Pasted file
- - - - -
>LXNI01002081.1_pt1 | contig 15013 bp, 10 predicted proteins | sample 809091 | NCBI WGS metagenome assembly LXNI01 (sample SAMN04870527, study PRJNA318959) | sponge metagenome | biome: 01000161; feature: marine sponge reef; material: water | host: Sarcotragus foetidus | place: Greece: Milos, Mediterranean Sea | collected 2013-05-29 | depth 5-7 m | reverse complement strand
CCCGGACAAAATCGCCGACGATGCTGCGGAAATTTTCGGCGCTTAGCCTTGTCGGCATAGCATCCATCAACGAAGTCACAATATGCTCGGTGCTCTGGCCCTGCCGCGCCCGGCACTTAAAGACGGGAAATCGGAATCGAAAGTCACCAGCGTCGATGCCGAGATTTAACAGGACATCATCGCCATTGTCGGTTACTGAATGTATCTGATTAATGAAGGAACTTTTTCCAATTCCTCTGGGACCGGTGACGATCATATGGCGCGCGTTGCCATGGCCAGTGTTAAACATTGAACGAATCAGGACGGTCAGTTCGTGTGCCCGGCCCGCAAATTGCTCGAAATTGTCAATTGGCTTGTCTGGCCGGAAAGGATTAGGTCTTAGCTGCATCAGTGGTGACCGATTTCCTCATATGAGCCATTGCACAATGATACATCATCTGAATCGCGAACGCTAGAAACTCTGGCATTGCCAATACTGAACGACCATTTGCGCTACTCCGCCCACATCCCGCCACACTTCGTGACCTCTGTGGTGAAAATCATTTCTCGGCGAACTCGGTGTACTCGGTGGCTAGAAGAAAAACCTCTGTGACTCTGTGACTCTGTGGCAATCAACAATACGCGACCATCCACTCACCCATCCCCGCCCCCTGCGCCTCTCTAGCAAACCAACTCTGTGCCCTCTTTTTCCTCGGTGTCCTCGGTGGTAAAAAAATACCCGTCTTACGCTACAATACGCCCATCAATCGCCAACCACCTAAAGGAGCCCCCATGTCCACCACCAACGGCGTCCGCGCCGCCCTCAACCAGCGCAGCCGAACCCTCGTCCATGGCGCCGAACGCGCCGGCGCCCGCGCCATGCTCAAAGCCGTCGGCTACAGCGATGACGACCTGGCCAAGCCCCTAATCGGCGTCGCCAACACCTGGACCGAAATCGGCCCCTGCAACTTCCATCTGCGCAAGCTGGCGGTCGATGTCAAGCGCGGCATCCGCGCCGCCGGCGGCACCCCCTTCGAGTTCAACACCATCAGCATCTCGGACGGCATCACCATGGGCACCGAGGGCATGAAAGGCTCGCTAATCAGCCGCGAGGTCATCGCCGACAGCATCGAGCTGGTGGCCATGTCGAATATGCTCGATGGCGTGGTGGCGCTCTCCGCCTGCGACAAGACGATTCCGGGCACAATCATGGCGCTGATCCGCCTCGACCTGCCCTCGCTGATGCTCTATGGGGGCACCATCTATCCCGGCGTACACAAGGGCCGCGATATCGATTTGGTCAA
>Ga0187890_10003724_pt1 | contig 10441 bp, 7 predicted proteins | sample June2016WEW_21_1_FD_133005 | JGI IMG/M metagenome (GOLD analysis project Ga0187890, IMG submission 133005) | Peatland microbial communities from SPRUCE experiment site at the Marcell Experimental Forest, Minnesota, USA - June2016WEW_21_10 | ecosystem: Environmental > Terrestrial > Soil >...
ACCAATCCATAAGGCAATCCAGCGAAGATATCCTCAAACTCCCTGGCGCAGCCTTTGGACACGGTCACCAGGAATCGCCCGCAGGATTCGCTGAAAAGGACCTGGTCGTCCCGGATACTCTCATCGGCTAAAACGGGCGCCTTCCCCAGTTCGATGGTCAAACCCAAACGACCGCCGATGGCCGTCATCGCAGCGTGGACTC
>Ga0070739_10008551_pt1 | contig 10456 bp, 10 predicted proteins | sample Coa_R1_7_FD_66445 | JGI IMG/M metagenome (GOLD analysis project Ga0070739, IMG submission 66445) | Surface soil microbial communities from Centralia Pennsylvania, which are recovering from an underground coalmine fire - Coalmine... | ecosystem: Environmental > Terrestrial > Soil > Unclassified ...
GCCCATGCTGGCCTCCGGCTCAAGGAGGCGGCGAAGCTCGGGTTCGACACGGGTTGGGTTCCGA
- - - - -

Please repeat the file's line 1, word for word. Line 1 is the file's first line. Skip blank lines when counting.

>LXNI01002081.1_pt1 | contig 15013 bp, 10 predicted proteins | sample 809091 | NCBI WGS metagenome assembly LXNI01 (sample SAMN04870527, study PRJNA318959) | sponge metagenome | biome: 01000161; feature: marine sponge reef; material: water | host: Sarcotragus foetidus | place: Greece: Milos, Mediterranean Sea | collected 2013-05-29 | depth 5-7 m | reverse complement strand